Schaaf argues his resolution will preserve amendment

ST. LOUIS – A federal lawsuit filed early Wednesday will seek to stop the limits placed on campaign contributions caused by the approval of Amendment 2 by Missouri voters. Missouri Electric Cooperatives and Legends Bank, represented by attorney Chuck Hatfield, will also ask that the amendment be blocked while the lawsuit is pending.

The lawsuit was filed in St. Louis.

Those entities fear that they could be shut out of elections while other businesses, groups, and individuals can still continue to donate as they please.

The amendment, sponsored by St. Louis businessman Fred Sauer and the Returning Government to the People PAC, will limit contributions to individual candidates at $2,600 and to political parties at $25,000. It also aims to make those donations more transparent by restricting donations between committees to stop what some critics of the old system called a “shell game” of shuffling money through various committees to bypass limits.

Some provisions in the amendment establish firm prerequisites for corporations and labor organizations to donate to political campaigns.

Sen. Rob Schaaf, who was one of a handful of Republican senators last cycle to publicly endorse limits on campaign contributions, has already filed a resolution (SJR 1) that would rectify some of the perceived weaknesses of the approved language. He believes that this lawsuit makes passing his resolution all the more important.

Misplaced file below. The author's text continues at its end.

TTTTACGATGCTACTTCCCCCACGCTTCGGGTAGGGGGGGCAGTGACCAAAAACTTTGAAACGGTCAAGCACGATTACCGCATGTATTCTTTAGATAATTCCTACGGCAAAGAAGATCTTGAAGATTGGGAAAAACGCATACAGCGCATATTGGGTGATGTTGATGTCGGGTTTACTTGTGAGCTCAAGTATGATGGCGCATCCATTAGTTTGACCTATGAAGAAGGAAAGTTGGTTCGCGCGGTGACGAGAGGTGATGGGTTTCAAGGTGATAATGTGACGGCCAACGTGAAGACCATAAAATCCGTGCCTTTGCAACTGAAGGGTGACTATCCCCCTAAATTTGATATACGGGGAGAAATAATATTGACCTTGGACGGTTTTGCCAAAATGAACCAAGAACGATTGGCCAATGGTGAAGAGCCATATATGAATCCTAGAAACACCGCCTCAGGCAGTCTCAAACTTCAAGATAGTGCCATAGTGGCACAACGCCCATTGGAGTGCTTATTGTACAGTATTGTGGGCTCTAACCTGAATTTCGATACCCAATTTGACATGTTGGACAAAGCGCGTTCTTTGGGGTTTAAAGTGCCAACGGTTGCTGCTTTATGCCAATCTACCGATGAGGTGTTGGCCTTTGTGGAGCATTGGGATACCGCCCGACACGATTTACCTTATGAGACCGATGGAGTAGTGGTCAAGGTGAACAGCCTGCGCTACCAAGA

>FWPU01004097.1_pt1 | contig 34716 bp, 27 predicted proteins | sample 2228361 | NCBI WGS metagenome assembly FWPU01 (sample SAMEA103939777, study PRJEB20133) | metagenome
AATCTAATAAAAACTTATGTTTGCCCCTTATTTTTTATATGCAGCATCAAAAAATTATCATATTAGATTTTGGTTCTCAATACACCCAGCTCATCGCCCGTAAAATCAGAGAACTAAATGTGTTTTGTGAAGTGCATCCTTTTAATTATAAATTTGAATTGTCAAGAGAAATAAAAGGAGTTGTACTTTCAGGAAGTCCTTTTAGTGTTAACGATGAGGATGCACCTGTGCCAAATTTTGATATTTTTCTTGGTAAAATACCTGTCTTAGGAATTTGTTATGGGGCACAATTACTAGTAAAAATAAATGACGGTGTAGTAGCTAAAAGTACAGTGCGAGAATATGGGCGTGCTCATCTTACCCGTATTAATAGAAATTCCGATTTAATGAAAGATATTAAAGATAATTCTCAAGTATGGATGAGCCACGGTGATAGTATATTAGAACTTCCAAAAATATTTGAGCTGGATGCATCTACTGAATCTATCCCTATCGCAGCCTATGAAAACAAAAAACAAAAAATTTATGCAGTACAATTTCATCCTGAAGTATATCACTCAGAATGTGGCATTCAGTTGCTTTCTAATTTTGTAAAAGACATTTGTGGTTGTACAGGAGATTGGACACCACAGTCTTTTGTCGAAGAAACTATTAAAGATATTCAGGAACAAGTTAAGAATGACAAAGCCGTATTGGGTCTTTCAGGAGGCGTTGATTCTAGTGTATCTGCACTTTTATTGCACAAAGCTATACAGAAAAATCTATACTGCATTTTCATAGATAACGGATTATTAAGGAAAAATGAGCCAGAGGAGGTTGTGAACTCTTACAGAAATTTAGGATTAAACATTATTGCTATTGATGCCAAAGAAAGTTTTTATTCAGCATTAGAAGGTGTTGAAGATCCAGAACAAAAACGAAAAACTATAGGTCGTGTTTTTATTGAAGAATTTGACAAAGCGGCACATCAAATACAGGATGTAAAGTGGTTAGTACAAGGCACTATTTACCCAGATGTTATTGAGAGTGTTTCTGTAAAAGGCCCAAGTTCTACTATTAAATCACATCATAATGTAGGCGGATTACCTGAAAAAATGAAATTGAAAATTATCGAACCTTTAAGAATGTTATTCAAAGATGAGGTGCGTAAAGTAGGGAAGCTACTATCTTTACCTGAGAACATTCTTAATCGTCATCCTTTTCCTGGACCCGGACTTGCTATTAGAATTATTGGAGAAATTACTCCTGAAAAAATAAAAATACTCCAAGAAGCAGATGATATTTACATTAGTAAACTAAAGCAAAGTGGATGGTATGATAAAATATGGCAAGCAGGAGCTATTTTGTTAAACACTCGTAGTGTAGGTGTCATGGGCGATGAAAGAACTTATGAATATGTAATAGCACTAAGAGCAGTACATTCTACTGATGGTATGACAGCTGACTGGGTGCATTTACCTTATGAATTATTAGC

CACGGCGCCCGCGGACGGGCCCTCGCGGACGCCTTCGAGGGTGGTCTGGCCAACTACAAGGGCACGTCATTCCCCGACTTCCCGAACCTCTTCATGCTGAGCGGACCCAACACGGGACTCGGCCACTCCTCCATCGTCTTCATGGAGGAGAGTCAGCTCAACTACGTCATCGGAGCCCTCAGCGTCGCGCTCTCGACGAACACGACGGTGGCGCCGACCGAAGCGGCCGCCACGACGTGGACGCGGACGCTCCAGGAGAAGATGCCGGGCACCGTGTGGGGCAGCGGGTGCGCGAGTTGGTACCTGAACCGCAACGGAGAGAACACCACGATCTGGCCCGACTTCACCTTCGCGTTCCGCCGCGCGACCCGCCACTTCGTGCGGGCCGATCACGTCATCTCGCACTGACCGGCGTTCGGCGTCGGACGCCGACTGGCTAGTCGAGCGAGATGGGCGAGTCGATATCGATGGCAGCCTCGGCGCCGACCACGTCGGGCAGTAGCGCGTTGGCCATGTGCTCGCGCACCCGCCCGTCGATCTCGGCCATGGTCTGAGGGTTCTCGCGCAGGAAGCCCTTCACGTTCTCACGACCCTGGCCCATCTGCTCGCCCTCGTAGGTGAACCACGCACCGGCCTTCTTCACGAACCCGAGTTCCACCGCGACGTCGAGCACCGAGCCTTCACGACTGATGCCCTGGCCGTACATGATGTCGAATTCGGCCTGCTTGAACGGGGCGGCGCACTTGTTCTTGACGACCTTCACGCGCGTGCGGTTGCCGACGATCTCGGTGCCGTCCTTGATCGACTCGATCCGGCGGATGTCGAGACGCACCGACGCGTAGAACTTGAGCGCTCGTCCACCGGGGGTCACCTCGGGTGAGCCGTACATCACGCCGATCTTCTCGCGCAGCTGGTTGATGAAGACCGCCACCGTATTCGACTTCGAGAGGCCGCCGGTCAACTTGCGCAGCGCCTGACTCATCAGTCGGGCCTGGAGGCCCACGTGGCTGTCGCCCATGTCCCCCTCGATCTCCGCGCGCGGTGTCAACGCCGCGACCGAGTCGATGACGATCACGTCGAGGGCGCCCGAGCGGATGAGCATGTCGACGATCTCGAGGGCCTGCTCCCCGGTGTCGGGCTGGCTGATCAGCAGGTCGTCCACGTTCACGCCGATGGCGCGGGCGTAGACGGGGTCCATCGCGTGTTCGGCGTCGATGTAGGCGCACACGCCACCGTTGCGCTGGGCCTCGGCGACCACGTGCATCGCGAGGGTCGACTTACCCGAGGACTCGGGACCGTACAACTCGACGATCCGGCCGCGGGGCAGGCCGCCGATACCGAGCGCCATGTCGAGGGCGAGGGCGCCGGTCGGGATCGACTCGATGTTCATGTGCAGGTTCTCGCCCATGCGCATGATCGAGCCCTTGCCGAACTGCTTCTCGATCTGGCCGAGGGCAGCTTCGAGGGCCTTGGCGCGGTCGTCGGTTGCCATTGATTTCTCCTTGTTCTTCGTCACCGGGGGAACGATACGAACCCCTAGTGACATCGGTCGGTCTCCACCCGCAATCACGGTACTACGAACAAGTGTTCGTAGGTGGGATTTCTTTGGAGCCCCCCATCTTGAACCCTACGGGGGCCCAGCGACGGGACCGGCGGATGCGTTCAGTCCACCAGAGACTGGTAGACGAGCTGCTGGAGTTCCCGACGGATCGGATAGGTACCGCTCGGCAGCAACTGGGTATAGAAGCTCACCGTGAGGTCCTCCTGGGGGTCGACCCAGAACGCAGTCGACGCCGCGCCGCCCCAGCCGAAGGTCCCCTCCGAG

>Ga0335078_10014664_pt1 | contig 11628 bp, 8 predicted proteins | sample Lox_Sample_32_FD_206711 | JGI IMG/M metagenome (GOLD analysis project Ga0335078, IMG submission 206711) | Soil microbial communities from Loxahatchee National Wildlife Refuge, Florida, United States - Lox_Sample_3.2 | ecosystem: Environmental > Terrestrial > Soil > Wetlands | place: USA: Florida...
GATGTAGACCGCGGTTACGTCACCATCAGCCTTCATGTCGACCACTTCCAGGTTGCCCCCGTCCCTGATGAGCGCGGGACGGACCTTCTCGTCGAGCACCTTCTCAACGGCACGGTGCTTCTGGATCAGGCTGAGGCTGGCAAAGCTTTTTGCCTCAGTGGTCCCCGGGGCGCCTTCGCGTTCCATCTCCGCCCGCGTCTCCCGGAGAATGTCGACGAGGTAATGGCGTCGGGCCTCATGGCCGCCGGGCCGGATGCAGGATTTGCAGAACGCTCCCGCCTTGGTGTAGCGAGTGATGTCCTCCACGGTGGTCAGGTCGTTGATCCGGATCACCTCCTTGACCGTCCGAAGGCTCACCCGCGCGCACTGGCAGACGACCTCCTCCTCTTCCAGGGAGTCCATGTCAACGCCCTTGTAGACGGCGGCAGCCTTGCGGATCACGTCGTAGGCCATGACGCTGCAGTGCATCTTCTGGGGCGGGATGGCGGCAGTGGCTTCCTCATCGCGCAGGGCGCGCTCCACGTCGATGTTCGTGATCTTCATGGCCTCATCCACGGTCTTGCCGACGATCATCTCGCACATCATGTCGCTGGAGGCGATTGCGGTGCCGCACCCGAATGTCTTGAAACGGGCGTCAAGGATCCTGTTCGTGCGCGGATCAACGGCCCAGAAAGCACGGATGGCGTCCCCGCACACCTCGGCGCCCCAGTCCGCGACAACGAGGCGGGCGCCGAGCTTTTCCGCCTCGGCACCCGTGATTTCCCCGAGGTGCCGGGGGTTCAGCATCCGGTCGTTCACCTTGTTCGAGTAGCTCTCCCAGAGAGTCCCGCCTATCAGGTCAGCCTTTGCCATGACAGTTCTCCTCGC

“Missourians approved the new contribution limits on Nov. 8 by a 40-point margin,” he said in a statement. “We in the Legislature now have a duty to make sure that these limits are neither circumvented nor struck down. Senate Joint Resolution 1 would give voters an opportunity to make the necessary changes, holding to the intent of the approved limits as closely as possible without running afoul of established jurisprudence.”

Just under 70 percent of voters approved Amendment 2 in the Nov. 8 elections. Of the other statewide issues or candidate, only Amendment 1, the re-approval of the soil and water tax, performed better than Amendment 2.